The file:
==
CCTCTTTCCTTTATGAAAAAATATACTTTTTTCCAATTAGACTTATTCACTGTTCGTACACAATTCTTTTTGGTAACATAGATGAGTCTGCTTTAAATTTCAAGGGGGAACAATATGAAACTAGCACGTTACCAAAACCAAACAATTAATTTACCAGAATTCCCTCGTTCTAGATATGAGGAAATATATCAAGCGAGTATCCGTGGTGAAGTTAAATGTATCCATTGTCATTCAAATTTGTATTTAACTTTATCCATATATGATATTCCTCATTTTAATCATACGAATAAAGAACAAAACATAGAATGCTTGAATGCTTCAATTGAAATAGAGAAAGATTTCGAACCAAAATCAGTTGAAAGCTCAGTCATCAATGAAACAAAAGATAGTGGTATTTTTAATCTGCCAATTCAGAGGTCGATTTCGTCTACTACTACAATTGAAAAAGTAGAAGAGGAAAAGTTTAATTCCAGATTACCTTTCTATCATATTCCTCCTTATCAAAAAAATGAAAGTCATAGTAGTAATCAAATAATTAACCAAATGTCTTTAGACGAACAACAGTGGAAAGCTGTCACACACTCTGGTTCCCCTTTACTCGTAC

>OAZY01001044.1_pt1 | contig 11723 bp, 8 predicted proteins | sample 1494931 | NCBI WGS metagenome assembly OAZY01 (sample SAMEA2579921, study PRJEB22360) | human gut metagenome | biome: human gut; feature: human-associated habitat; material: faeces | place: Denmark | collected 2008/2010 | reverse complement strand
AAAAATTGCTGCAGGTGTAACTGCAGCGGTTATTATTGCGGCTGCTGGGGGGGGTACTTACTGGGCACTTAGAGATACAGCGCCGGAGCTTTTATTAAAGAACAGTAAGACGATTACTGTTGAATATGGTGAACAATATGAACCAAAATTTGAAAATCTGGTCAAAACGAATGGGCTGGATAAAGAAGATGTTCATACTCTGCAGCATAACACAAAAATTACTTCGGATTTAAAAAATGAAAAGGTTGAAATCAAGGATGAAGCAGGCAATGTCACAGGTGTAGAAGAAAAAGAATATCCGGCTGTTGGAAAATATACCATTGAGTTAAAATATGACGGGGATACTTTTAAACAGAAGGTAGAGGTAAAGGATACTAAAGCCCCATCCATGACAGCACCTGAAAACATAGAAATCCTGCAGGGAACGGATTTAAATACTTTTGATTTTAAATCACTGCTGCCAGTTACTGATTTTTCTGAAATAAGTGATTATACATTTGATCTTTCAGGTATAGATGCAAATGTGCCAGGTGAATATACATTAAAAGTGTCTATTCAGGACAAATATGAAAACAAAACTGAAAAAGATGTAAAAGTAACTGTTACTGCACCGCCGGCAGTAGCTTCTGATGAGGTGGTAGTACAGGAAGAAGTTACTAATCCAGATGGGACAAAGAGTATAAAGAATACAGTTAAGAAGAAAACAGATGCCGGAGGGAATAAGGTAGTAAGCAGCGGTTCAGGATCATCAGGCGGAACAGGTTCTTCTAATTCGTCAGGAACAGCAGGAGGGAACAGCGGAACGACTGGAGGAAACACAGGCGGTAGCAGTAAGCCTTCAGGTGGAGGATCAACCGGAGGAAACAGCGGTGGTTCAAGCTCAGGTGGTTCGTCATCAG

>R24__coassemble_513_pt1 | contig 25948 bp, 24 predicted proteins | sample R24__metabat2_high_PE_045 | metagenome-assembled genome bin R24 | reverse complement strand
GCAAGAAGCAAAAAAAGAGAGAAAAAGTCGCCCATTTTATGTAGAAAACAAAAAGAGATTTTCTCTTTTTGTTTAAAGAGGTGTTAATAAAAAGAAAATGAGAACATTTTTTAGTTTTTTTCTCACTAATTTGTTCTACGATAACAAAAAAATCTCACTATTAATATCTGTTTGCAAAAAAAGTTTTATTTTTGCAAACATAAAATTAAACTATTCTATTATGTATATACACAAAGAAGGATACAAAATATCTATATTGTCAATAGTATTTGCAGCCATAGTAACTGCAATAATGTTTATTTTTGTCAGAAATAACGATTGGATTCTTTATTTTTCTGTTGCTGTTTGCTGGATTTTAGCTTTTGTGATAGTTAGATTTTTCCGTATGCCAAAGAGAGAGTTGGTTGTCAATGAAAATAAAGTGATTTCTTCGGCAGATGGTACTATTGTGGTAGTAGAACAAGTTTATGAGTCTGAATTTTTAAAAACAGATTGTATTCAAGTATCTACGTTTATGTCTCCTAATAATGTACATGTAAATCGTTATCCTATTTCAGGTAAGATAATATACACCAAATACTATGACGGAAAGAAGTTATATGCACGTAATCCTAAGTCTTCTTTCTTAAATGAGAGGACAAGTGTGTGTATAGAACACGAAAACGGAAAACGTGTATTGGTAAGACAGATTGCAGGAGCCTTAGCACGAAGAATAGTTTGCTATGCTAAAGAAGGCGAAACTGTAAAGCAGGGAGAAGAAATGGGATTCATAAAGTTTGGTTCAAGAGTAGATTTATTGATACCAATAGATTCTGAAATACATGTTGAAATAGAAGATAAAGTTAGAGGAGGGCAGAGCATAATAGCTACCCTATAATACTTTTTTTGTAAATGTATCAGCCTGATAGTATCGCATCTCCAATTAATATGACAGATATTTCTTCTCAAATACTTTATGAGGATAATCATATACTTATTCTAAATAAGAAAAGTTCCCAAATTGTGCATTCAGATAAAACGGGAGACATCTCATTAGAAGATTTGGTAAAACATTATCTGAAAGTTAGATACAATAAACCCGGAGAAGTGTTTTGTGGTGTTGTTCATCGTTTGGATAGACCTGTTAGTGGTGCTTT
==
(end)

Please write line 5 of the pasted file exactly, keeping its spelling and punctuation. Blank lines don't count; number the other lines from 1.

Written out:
GCAAGAAGCAAAAAAAGAGAGAAAAAGTCGCCCATTTTATGTAGAAAACAAAAAGAGATTTTCTCTTTTTGTTTAAAGAGGTGTTAATAAAAAGAAAATGAGAACATTTTTTAGTTTTTTTCTCACTAATTTGTTCTACGATAACAAAAAAATCTCACTATTAATATCTGTTTGCAAAAAAAGTTTTATTTTTGCAAACATAAAATTAAACTATTCTATTATGTATATACACAAAGAAGGATACAAAATATCTATATTGTCAATAGTATTTGCAGCCATAGTAACTGCAATAATGTTTATTTTTGTCAGAAATAACGATTGGATTCTTTATTTTTCTGTTGCTGTTTGCTGGATTTTAGCTTTTGTGATAGTTAGATTTTTCCGTATGCCAAAGAGAGAGTTGGTTGTCAATGAAAATAAAGTGATTTCTTCGGCAGATGGTACTATTGTGGTAGTAGAACAAGTTTATGAGTCTGAATTTTTAAAAACAGATTGTATTCAAGTATCTACGTTTATGTCTCCTAATAATGTACATGTAAATCGTTATCCTATTTCAGGTAAGATAATATACACCAAATACTATGACGGAAAGAAGTTATATGCACGTAATCCTAAGTCTTCTTTCTTAAATGAGAGGACAAGTGTGTGTATAGAACACGAAAACGGAAAACGTGTATTGGTAAGACAGATTGCAGGAGCCTTAGCACGAAGAATAGTTTGCTATGCTAAAGAAGGCGAAACTGTAAAGCAGGGAGAAGAAATGGGATTCATAAAGTTTGGTTCAAGAGTAGATTTATTGATACCAATAGATTCTGAAATACATGTTGAAATAGAAGATAAAGTTAGAGGAGGGCAGAGCATAATAGCTACCCTATAATACTTTTTTTGTAAATGTATCAGCCTGATAGTATCGCATCTCCAATTAATATGACAGATATTTCTTCTCAAATACTTTATGAGGATAATCATATACTTATTCTAAATAAGAAAAGTTCCCAAATTGTGCATTCAGATAAAACGGGAGACATCTCATTAGAAGATTTGGTAAAACATTATCTGAAAGTTAGATACAATAAACCCGGAGAAGTGTTTTGTGGTGTTGTTCATCGTTTGGATAGACCTGTTAGTGGTGCTTT